Behind the Craft
A look at joeyfivecents’ new, locally inspired collection.
By Susan Forker
Last month marked an anniversary of sorts. Exactly 10 years ago, we moved our family from our Southern California home to come and settle in Bucks County. It wasn’t all that difficult a transition—my husband and I were born and raised on the east coast, and we frequently brought the kids back east to visit. Actually, I think we naturalized quite quickly to the changes in climate and culture.
In our time here, I started a small business and subsequently developed my own brand. joeyfivecents, a vintage-imagery-based line of handmade jewelry and accessories, came about a few years after the move through a leap of faith and a nod to my former career as a film editor.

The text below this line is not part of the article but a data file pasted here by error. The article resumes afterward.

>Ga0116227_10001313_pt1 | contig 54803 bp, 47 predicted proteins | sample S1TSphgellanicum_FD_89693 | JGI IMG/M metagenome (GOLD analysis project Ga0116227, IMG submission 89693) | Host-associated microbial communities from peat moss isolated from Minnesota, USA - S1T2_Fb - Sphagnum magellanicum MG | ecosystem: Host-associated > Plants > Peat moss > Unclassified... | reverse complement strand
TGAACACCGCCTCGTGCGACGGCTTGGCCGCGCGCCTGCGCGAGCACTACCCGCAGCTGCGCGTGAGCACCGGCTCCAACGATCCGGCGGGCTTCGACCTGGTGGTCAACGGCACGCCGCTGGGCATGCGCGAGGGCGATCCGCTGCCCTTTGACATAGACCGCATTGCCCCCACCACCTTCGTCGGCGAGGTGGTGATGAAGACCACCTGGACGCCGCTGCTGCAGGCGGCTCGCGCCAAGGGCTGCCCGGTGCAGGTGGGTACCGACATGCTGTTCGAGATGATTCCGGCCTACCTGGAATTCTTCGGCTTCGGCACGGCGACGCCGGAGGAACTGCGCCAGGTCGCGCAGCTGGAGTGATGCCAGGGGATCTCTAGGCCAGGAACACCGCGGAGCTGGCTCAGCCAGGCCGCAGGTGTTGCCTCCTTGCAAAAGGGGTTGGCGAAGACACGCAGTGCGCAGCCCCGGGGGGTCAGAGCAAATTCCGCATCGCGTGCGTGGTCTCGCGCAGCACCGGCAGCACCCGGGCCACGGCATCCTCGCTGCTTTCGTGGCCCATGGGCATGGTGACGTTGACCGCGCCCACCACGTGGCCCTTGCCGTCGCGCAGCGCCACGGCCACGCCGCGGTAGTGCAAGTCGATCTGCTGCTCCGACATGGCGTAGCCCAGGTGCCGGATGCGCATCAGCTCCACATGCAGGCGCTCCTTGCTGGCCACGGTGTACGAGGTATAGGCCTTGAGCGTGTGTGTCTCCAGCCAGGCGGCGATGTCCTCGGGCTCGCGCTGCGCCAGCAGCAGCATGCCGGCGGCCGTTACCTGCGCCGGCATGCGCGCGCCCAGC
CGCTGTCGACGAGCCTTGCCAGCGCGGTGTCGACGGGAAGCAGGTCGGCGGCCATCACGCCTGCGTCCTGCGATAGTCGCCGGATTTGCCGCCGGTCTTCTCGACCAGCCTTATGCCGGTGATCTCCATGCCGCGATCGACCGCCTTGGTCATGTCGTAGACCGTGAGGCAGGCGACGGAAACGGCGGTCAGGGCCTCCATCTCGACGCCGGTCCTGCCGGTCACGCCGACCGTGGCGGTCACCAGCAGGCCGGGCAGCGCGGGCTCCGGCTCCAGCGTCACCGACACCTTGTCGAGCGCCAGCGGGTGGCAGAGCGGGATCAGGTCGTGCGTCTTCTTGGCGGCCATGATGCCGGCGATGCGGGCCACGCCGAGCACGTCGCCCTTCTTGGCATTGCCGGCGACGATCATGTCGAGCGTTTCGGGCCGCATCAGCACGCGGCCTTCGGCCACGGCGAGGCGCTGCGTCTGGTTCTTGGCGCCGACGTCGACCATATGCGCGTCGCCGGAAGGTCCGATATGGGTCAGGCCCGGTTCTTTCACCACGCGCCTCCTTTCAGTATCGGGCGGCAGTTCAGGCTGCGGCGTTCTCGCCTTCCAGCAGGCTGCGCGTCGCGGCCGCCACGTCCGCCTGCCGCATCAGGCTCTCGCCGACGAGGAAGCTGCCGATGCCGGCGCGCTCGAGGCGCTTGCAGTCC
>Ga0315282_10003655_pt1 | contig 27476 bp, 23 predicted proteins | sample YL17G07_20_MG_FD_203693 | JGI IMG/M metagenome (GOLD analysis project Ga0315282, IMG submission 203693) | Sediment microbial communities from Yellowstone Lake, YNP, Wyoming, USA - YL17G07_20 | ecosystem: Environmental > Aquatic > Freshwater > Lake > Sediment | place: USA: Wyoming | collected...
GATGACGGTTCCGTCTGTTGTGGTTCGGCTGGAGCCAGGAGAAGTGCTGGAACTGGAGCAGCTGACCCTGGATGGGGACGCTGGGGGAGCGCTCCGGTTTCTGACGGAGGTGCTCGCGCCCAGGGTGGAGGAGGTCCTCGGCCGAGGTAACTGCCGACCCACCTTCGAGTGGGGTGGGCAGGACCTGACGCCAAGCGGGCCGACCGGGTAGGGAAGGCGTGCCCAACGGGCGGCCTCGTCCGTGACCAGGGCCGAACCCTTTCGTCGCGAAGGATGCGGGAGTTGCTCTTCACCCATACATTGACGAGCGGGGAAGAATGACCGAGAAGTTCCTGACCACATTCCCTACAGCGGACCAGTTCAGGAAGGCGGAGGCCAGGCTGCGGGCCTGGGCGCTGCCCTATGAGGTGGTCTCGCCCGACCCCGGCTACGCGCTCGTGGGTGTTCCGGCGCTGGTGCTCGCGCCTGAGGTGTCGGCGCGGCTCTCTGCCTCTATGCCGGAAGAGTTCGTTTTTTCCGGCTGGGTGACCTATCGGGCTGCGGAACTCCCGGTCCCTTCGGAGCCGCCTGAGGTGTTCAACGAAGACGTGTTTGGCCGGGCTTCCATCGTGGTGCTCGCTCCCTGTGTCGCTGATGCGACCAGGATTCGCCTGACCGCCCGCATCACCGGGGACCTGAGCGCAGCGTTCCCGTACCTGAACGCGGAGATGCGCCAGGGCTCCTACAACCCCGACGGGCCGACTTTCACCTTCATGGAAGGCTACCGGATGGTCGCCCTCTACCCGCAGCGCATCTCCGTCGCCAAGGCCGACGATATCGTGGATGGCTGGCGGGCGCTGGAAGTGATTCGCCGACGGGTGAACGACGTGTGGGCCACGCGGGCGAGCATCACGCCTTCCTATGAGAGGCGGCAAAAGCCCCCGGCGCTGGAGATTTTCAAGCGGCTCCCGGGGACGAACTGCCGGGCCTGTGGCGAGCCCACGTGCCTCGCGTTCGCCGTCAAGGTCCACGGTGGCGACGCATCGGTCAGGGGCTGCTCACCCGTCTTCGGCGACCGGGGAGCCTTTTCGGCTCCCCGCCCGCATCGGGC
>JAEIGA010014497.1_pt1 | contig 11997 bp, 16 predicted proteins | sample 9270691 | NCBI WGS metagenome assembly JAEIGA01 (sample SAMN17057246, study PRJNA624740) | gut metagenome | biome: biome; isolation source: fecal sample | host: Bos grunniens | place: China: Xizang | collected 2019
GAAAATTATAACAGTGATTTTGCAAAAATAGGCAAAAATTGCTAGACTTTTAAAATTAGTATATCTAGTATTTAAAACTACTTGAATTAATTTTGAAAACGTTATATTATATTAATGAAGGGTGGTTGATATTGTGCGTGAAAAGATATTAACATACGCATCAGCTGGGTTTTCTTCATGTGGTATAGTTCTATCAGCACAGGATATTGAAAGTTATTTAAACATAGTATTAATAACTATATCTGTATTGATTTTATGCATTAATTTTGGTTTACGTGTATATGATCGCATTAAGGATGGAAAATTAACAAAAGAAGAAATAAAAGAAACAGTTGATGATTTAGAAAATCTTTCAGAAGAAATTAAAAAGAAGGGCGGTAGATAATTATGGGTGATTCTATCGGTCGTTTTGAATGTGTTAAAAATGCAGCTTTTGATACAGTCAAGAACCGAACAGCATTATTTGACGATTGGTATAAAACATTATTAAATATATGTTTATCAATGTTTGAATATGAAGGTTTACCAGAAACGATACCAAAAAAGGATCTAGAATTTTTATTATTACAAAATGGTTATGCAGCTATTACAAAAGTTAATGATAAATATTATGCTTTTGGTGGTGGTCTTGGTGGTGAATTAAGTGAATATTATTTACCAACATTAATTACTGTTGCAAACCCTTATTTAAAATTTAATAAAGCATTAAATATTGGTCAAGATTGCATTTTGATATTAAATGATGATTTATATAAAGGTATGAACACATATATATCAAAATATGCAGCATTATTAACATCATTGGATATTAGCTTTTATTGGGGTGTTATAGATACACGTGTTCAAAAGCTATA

It seemed appropriate, when I began to think recently about expanding, that I should take a cue from my surroundings. After a concentrated workshop in the Pacific Northwest last spring and an intensive summer of trial and error, I unveiled the anniehall collection. Extoling seasonal palettes, botanical patterns and textures, influence is gleaned from what I see in the garden, like moss between the stones, and the landscape I’m surrounded by every day—algae-covered ponds, working farms.
anniehall also represents a bit of a departure in methodology. In place of vintage paper and resin, I’m using epoxy clay and colored pigments to evoke an organic vibe that celebrates nature’s imperfect beauty—and the place that helped me and my family to feel so at home so quickly.
Susan Forker is the owner and designer of the Doylestown-based joeyfivecents, a line of one-of-a-kind jewelry and accessories.
Photos courtesy joeyfivecents